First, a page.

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Chronic heartburn may be a symptom of a larger problem.
It happens to most of us at one time or another; we eat a spicy meal, or perhaps drink a caffeinated beverage, and later we get a burning feeling in our chests. Most people know that as heartburn. But when the burning becomes chronic, it’s called gastroesophageal reflux disorder (GERD).
Thanksgiving meals can lead to overeating and heartburn, so this week is designated as GERD Awareness Week. Here’s a closer look at GERD.
Acid in the Esophagus
Normally stomach acid stays where it should—in the stomach. But if the muscle barrier between the stomach and esophagus doesn’t work properly, the acid can back up into the esophagus, causing heartburn. For many people, heartburn occurs only right after eating and less than once a week.
Is it GERD?
The burning sensation in your chest could be GERD if:
- You have frequent heartburn.
- Your heartburn gets worse over time.
- Your heartburn happens off and on over several years.
- The discomfort from your heartburn wakes you at night.
- You can’t swallow easily or swallowing is painful.
Other Symptoms of GERD
While heartburn is the most common symptom, these could also indicate that you have GERD:
- Chronic sore throat
- A feeling that food is sticking in the throat
- Gum inflammation
- Hoarse voice in the morning
- Sour taste in the mouth
Dyspepsia, which consists of:
- Pain or discomfort in the upper abdomen
- Full feeling in the stomach
- Acid backing up into the throat
- Chest pain (always see a doctor to rule out that the chest pain is not linked to a heart condition, rather than GERD)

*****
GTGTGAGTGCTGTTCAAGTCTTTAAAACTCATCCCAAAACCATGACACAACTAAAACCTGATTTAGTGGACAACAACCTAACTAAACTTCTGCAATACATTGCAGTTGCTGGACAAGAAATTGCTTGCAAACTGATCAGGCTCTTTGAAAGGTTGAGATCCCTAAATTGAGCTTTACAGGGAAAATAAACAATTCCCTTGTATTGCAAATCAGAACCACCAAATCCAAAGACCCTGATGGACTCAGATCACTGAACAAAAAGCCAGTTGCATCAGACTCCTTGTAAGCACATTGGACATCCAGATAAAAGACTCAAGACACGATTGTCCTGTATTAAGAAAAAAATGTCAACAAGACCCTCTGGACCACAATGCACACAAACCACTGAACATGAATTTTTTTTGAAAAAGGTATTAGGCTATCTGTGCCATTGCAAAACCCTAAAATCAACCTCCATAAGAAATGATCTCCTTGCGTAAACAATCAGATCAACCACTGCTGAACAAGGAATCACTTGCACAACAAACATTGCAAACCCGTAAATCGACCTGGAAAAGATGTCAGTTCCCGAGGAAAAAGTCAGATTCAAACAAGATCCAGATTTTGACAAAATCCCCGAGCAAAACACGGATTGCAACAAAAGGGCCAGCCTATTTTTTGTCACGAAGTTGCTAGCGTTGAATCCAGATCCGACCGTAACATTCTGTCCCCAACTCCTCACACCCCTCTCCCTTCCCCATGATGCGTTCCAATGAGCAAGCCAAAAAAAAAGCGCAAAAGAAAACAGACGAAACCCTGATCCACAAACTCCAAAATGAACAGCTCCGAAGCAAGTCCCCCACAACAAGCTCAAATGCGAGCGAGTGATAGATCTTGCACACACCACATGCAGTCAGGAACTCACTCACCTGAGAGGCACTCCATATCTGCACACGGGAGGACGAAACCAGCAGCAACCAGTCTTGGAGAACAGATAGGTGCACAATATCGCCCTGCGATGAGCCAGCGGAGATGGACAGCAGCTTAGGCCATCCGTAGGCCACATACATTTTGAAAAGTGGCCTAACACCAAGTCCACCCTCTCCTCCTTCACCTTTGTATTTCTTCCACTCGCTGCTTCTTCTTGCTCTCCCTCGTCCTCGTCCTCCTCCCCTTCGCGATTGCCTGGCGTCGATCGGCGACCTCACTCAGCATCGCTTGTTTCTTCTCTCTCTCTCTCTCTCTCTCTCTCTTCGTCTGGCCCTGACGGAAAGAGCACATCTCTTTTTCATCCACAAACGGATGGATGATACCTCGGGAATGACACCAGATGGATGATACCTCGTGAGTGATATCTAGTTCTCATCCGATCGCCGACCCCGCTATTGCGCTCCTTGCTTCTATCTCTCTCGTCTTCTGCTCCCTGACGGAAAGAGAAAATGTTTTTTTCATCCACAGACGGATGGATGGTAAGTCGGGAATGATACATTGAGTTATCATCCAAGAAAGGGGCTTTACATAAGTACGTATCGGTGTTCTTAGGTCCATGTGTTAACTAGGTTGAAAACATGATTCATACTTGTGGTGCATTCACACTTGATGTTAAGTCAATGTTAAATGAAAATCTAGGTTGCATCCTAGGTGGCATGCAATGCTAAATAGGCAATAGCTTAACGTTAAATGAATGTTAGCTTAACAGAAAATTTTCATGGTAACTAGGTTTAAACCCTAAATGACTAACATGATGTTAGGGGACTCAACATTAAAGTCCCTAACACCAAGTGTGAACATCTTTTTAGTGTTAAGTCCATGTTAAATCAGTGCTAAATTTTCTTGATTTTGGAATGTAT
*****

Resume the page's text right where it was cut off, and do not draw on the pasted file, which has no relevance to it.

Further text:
Some Risk Factors
You might have a higher chance of developing GERD if you:
- Are obese
- Smoke tobacco
- Drink alcohol
- Are pregnant
- Have asthma or other chronic respiratory diseases
- Are a postmenopausal woman using hormone replacement therapy
- Commonly lie down soon after a big meal
If you think you have GERD, see a doctor. If untreated, GERD can increase the risk of more severe ailments, including esophageal cancer. At North Hills Hospital, our doctors can detect and treat GERD before it becomes a major medical issue. Call 1-855-5NHILLS for a referral.
I don’t know about you, but in an emergency, my brain doesn’t work very well. My one and only time to have ever gone to the emergency room for myself was several years back. It was before I met my husband, so I was home alone, it was about midnight, and after several asthma attacks, each getting progressively worse, I finally decided that if I didn’t do something soon, I could be in a very dangerous situation. And so I threw on some sweat pants and drove myself to North Hills Hospital’s ER.
Looking back, I should never have driven myself, but again, my brain doesn’t work very well in an emergency.
Now, typically when I go to the doctor, I am prepared. I bring all of my medications (when you have asthma, there’s a lot) in a ziplock bag so that if the doctor throws me a curveball by asking me specifics about my meds, I’m ready.
But when you drive yourself to the ER in the middle of the night, there’s no time to run around grabbing medications. Or anything else for that matter. You’re lucky if you remember your shoes.
Which is why it’s a good idea to keep an updated medication log for each person in your family. Keep it in a handy place so that if you’re in a jam, you’ve got everything you need to take with you.
And if you’re like me, you’re more motivated to keep up with it if it looks pretty.
And so here is my gift to you – a handy medication log that you can use for each member of your family. You’d better believe that my husband and I will have this all filled out, ready to go for the next emergency.
Only this time, he’ll be the one driving me.
Bethe Wright is the Director of Marketing and Public Relations at North Hills Hospital. She has a husband, a dog, and a little yellow inhaler.